Why I Love Intermittent Fasting

Why I Love Intermittent Fasting

I’ve always naturally skipped breakfast. I found out a couple of years ago that this is a new trend called intermittent fasting, but for me it was just listening to my body. A lot of people are finding that breakfast is not the most important meal of the day and are intentionally turning to intermittent fasting.

The concept that you need to constantly eat to “boost” your metabolism is outdated and not backed by sound science. Unless you are regularly consuming too little food (thus telling your body to burn fewer calories) your body doesn’t need a heads up from food to turn on. Basically, your body cares about how many calories you are eating in a day, not when or how often you are eating them. You may however find that you respond better emotionally or physically to eating in a certain pattern and that’s a different story.


What exactly is intermittent fasting?

It’s intentionally creating a longer break between your last bite of food today and your first bite of food tomorrow. Usually this fast lasts from 12-18 hours, but some will go full 24 hour periods or longer (not for me, personally).

Why do this?

A few studies have shown promise in the health benefits of regular fasting: weight loss, improved blood pressure and sugars, and brain health benefits. One recent, larger study from the German Cancer Research Center (DKFZ) confirmed these results, but it’s important to note that these results were also seen in individuals who restricted overall calories (whether intermittent fasting or not). Basically, most of us need to eat less — intermittent fasting is simply one way to do that.

Why I Love Intermittent Fasting

Beyond the health benefits, I find it makes the start to my day less stressful. I like not having to think about what I’m going to have for breakfast or having to prepare it. I always start my morning with a matcha. Yes, you can have unsweetened tea or coffee without “breaking” your fast, but sometimes I sweeten it – shoot me! My matcha takes no effort, it is ritualistic. It gives me a boost of energy without my body being bogged down by going into digestive mode the second I wake up. My body needs a hot second to wake up before being stuffed with food again. I also like exercising on an empty stomach. And for my body personally, I get the best workout when I do it fasted in the morning.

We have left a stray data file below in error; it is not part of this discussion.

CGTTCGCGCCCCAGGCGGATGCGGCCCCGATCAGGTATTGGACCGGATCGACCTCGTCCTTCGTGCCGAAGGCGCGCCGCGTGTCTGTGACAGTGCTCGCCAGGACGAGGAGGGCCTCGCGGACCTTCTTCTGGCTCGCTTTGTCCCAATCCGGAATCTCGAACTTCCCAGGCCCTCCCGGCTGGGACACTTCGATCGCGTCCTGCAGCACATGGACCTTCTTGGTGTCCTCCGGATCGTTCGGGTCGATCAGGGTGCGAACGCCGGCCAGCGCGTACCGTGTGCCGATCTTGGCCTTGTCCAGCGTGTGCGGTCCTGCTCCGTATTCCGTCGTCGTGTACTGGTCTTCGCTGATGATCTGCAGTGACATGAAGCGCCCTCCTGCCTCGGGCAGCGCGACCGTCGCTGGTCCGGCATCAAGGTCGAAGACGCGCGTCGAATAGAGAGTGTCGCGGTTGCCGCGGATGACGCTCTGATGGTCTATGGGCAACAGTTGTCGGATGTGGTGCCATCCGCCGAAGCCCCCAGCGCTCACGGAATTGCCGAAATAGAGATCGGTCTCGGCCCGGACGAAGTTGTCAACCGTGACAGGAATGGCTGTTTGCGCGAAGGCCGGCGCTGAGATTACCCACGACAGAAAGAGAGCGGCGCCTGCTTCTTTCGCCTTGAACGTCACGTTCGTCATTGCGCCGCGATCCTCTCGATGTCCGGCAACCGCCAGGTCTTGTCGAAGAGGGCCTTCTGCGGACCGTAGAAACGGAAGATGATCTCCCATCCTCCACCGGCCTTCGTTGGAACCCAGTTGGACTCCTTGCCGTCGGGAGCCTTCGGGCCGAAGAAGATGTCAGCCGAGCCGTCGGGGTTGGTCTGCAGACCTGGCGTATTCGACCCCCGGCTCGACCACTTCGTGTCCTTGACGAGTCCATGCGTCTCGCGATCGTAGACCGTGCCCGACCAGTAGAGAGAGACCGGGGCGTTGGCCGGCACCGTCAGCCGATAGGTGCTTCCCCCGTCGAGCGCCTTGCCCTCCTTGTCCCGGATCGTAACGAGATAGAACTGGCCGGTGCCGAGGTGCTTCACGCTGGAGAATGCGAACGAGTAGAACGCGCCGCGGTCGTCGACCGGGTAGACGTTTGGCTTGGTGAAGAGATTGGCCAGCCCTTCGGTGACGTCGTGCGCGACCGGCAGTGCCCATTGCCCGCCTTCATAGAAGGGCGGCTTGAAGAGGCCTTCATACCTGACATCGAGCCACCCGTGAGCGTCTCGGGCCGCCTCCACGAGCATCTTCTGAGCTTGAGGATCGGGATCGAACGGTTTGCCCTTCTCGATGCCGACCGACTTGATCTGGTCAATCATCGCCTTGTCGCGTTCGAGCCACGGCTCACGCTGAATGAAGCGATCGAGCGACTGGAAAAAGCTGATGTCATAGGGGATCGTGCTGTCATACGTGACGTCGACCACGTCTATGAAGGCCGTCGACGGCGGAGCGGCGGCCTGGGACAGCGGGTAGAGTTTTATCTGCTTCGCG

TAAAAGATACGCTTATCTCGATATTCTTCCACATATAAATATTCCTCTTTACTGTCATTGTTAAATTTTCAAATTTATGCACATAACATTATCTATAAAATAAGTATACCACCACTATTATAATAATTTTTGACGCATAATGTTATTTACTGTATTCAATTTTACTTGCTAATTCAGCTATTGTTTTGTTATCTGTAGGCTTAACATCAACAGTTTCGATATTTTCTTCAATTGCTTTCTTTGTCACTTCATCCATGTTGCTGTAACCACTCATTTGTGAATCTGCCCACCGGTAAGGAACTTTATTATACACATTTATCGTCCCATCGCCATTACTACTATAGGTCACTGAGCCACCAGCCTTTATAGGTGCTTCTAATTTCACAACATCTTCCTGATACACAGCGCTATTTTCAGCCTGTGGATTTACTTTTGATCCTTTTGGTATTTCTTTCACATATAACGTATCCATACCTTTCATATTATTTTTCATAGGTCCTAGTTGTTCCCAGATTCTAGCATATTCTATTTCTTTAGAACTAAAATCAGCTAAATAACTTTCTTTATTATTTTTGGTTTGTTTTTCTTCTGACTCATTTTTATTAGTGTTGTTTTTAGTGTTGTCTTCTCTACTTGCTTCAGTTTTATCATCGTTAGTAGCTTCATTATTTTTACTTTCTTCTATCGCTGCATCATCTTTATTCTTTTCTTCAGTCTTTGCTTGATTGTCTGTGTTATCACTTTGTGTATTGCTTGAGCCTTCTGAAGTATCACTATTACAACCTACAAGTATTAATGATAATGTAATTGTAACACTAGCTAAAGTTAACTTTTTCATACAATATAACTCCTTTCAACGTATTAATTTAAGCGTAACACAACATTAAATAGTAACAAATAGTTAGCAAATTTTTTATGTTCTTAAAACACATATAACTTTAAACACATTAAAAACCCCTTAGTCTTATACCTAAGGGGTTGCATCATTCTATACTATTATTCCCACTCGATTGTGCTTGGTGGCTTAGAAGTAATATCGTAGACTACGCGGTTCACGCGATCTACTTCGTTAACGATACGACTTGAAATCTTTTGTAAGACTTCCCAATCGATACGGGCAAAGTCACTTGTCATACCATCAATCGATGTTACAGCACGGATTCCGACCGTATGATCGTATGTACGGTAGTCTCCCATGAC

How do I start?

You may already unintentionally be doing a 12-hour gap between your last bite at dinner and your first bite at breakfast (an 8 PM – 8 AM, for example). If that’s the case, try intentionally extending that time. I find keeping dinner at the same time and making your first meal later works the best. I personally do 16 hours each day. Finishing dinner around 7 and eating my first meal between 11 and 12 the following day. There are some great apps to record fasting.

How to find your sweet spot.

Stick with a timeframe that feels right in your body. Pay attention to hunger cues; you should be hungry but not dying by the time your first meal starts. You should never feel weak, shaky, or sick from intermittent fasting. It might be mentally challenging since our mealtimes are habitual for many of us. But physically it should feel good, not tough. Don’t go from 12 hours straight to 16. Aim to extend your time slowly (like 30 minutes at a time until it feels comfortable).

How to break your fast.

I find that when you eat fewer meals (I personally eat two meals per day), you need to be more cognizant of getting proper nutrition into each meal. The first meal that I break my fast with is loaded with vegetables, especially leafy greens, high-quality protein like eggs or salmon, and good fats like avocado, ghee, and olive oil. I typically keep my first meal lower on starchy carbs because this is how I’ve found my energy to stay the highest.

On a separate note: I recommend playing around with different types of meals at different times and figure out what optimizes your health. Self-knowledge will always be the most powerful way of figuring out an eating type that works best for you.

So have you tried intermittent fasting? Let me know your thoughts!